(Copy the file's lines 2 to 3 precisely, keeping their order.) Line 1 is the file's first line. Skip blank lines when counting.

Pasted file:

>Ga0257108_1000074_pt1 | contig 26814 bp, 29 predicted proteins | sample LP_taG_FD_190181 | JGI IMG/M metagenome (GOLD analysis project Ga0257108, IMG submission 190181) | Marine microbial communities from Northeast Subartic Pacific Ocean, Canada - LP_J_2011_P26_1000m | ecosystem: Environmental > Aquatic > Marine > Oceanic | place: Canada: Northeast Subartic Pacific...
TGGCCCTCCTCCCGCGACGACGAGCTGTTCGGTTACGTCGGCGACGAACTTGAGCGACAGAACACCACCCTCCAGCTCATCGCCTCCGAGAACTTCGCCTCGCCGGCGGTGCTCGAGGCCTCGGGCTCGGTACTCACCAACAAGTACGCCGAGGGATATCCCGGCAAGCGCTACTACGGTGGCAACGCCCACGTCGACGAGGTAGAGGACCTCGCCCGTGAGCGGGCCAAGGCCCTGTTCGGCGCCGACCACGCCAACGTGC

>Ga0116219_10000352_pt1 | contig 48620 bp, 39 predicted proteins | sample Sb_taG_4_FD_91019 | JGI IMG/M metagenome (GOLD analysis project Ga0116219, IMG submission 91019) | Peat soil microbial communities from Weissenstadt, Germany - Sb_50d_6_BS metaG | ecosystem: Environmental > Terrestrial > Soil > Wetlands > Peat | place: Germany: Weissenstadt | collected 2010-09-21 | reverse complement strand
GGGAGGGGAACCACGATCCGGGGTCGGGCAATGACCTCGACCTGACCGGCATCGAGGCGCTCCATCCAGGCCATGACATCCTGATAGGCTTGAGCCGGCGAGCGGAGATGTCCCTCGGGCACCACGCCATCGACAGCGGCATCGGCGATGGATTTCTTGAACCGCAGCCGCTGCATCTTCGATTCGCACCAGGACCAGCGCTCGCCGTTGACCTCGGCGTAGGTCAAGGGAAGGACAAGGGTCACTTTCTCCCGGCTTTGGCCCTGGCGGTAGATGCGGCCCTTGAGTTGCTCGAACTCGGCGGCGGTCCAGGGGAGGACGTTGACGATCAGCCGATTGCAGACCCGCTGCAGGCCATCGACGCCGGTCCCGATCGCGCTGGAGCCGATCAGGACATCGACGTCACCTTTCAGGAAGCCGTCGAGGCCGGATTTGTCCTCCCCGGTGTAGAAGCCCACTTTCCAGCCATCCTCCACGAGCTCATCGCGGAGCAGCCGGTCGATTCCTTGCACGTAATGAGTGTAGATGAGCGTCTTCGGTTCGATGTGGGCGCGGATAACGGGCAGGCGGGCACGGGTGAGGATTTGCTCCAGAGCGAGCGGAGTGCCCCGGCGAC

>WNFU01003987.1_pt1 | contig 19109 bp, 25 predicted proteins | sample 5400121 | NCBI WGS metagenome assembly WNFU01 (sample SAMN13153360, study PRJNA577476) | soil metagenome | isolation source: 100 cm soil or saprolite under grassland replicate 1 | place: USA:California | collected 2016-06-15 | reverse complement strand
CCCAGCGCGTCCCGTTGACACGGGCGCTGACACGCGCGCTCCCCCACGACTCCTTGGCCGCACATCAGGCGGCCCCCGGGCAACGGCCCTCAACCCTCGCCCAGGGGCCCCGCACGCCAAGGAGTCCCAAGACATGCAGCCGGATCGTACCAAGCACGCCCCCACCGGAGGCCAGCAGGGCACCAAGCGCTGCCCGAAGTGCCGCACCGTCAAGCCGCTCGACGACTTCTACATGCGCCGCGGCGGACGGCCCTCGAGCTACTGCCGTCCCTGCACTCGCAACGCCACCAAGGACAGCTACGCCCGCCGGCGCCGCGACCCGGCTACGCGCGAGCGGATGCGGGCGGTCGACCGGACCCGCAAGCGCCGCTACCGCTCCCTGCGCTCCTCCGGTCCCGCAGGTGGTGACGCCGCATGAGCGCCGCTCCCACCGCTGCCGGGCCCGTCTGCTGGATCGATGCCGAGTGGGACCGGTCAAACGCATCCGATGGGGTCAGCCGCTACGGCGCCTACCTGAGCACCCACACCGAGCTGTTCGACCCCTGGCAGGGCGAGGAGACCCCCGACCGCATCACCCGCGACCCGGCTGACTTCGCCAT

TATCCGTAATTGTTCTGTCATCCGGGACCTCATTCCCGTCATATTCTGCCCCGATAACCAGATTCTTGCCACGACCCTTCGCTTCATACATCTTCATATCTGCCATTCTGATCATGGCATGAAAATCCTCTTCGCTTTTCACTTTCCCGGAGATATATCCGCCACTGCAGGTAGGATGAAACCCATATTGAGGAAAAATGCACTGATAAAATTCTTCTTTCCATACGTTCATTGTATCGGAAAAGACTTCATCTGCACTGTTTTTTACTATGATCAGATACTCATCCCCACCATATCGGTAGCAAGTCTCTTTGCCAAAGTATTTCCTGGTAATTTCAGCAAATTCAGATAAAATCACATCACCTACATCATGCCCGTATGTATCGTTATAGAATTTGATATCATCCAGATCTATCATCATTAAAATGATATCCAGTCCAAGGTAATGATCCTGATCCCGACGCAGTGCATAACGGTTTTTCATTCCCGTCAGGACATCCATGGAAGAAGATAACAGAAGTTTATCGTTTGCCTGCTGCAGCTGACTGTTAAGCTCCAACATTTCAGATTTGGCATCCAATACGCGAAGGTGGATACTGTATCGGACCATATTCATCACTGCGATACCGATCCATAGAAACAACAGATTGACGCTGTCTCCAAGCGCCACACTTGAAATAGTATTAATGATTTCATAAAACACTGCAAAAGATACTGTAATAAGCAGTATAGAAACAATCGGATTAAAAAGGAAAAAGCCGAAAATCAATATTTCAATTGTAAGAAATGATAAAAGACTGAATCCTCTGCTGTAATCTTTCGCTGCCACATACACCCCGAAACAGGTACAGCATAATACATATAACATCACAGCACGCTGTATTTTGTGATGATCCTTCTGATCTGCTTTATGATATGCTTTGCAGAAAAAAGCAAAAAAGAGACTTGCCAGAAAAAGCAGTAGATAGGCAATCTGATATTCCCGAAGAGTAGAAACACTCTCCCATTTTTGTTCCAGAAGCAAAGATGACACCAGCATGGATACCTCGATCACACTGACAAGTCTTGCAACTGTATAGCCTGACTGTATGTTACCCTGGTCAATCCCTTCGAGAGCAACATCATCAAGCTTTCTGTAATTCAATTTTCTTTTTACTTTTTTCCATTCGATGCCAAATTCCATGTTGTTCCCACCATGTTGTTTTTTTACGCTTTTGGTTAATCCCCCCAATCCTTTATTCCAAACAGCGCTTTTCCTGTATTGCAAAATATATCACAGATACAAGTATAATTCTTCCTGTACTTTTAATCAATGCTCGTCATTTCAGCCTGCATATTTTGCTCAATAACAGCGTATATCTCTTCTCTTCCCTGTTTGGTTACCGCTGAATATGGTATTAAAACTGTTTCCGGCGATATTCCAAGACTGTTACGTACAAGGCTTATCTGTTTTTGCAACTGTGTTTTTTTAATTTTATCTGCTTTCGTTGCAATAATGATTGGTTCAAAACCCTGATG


TGGCCCTCCTCCCGCGACGACGAGCTGTTCGGTTACGTCGGCGACGAACTTGAGCGACAGAACACCACCCTCCAGCTCATCGCCTCCGAGAACTTCGCCTCGCCGGCGGTGCTCGAGGCCTCGGGCTCGGTACTCACCAACAAGTACGCCGAGGGATATCCCGGCAAGCGCTACTACGGTGGCAACGCCCACGTCGACGAGGTAGAGGACCTCGCCCGTGAGCGGGCCAAGGCCCTGTTCGGCGCCGACCACGCCAACGTGC

>Ga0116219_10000352_pt1 | contig 48620 bp, 39 predicted proteins | sample Sb_taG_4_FD_91019 | JGI IMG/M metagenome (GOLD analysis project Ga0116219, IMG submission 91019) | Peat soil microbial communities from Weissenstadt, Germany - Sb_50d_6_BS metaG | ecosystem: Environmental > Terrestrial > Soil > Wetlands > Peat | place: Germany: Weissenstadt | collected 2010-09-21 | reverse complement strand